While I'm relatively new to the microservices world, I'll try to answer your question as complete as possible.
When you use the microservices architecture, you will have increased decoupling and separation of concerns. Since you are litteraly splitting up your application.
This results into that your codebase will be easier to manage (each application is independent of the other applications to stay up and running). Therefore, if you do this right, it will be easier in the future to add new features to your application. Whereas with a monolithic architecture, it might become a very hard thing to do if your application is big (and you can assume at some point in time it will be).
Also deploying the application is easier, since you are building the independent microservices separately and deploying them on separate servers. This means that you can build and deploy services whenever you like without having to rebuild the rest of your application.
Since the different services are small and deployed separately, it's obvious easier to scale them, with the advantage that you can scale specific services of your application (with a monolithic you scale the complete "thing", even if it's just a specific part within the application that is getting an excessive load).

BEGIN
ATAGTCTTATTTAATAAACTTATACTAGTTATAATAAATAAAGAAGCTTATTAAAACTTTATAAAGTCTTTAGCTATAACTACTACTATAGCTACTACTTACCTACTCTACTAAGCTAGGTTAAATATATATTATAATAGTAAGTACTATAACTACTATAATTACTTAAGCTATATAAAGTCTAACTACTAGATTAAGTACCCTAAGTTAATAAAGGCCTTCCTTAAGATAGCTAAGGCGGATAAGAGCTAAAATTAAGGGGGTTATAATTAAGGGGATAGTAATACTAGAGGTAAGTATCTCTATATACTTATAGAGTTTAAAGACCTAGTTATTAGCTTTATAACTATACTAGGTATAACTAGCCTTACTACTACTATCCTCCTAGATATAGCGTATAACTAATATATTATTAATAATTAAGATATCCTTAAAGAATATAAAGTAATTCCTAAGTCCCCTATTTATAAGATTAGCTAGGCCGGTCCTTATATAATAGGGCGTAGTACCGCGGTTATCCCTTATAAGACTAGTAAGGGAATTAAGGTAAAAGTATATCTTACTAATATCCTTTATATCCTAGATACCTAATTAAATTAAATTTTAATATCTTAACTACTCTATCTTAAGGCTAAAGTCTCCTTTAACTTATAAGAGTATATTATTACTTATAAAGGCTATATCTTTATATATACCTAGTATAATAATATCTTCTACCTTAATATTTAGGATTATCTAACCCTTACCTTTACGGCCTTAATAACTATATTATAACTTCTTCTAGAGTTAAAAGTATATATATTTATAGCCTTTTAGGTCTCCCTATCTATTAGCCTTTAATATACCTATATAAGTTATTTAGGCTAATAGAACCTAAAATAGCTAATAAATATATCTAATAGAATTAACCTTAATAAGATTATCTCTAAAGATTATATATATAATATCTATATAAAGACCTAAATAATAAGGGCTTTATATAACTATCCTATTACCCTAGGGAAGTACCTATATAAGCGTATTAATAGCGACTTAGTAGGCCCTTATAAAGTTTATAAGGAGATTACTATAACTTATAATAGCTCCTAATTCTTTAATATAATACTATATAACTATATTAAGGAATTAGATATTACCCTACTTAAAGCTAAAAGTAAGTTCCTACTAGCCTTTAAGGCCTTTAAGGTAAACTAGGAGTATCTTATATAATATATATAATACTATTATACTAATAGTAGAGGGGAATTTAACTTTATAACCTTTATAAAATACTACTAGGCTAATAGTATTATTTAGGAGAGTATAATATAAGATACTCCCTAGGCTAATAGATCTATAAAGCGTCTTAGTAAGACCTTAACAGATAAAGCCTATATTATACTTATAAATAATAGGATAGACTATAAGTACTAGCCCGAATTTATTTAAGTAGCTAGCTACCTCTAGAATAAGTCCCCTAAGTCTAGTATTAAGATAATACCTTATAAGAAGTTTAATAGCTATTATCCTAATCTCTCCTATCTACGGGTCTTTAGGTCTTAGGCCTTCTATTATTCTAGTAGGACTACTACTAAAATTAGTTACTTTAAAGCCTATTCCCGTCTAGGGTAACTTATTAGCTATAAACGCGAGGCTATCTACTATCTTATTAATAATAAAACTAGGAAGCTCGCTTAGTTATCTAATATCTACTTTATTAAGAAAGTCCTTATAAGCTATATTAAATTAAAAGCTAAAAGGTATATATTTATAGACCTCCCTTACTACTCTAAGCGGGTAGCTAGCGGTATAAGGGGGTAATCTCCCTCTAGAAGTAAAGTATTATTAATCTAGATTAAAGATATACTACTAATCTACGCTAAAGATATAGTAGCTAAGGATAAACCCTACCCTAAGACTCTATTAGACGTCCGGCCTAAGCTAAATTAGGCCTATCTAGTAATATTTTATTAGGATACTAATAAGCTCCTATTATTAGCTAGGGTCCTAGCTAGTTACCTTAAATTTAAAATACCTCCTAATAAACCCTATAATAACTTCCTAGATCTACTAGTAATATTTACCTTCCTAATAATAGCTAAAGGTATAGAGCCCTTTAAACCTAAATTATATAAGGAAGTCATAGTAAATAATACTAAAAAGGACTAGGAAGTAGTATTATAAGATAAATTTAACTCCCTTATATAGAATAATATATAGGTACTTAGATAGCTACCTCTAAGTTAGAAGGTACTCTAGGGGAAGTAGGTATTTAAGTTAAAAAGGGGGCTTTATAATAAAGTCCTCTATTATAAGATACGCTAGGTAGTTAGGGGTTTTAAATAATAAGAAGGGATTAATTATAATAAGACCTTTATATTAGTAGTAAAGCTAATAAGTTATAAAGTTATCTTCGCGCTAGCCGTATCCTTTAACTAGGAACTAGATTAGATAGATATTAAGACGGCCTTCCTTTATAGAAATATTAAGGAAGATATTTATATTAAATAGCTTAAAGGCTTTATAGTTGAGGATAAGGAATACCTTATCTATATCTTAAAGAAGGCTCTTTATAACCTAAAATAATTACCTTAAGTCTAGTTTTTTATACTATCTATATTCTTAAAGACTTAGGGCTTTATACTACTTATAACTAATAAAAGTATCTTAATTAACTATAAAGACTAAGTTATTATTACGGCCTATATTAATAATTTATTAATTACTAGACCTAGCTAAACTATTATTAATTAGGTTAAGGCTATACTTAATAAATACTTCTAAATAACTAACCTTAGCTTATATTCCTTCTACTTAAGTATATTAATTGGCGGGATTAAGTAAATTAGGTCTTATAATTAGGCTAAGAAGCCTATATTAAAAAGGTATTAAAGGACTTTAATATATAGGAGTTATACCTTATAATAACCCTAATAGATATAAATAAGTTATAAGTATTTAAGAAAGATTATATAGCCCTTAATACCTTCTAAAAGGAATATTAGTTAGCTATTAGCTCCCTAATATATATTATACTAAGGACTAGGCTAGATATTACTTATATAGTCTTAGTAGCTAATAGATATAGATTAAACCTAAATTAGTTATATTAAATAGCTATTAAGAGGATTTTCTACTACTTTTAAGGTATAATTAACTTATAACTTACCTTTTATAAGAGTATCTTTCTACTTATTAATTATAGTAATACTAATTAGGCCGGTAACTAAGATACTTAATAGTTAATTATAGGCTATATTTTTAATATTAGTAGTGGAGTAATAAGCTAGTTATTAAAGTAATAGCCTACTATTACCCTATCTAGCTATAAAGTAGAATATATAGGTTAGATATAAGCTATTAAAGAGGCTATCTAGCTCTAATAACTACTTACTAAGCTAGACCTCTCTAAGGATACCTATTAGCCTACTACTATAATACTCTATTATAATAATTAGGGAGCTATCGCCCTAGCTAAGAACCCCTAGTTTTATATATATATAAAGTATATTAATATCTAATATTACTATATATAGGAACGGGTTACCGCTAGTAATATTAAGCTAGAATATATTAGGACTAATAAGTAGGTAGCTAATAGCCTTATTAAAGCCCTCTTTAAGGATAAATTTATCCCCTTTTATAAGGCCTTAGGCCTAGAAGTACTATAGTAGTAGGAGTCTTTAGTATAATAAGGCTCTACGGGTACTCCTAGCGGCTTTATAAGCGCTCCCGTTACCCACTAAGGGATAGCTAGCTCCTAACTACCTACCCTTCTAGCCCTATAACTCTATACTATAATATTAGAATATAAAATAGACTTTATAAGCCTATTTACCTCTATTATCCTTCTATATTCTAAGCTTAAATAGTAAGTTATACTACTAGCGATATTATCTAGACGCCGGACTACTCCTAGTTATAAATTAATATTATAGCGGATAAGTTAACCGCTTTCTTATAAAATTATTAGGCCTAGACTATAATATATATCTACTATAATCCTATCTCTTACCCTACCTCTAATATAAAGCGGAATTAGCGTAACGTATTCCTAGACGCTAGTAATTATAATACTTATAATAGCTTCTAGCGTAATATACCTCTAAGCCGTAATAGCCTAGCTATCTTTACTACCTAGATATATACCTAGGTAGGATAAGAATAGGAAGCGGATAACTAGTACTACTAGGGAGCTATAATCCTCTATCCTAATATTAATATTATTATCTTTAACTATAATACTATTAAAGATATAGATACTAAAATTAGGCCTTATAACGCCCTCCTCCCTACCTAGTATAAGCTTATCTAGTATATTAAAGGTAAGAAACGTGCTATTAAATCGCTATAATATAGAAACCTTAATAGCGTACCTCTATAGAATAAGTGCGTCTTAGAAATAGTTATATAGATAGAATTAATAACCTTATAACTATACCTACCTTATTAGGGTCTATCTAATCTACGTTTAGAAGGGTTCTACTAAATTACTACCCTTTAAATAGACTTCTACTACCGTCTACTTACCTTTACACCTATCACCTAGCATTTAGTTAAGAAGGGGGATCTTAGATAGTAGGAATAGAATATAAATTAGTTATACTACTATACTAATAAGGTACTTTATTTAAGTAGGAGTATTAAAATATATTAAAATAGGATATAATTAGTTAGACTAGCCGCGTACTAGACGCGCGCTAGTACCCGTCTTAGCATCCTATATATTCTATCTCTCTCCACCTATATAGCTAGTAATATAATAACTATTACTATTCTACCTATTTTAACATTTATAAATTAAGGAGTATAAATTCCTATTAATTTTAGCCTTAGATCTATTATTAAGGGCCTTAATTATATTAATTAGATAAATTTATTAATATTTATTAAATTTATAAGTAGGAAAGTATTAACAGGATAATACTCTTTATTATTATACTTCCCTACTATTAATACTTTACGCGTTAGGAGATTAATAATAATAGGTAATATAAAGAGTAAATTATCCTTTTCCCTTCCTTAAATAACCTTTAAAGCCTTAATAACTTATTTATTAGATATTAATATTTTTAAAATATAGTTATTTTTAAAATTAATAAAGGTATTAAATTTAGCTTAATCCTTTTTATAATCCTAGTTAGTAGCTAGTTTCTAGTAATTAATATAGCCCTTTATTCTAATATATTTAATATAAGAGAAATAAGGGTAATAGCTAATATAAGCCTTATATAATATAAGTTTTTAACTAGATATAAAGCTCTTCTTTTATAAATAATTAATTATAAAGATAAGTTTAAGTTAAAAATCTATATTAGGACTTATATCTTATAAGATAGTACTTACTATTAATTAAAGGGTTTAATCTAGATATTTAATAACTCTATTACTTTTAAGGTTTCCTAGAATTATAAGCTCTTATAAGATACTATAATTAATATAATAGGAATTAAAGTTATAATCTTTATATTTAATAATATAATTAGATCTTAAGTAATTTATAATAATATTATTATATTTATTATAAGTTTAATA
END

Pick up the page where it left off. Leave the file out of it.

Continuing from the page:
However, for applications that are not intended to become too big to manage in the future. It is better to keep it at the monolithic architecture. Since the microservices architecture has some serious difficulties involved. I stated that it is easier to deploy microservices, but this is only true in comparison with big monoliths. Using microservices you have the added complexity of distributing the services to different servers at different locations and you need to find a way to manage all of that. Building microservices will help you in the long-run if your application gets big, but for smaller applications, it is just easier to stay monolithic.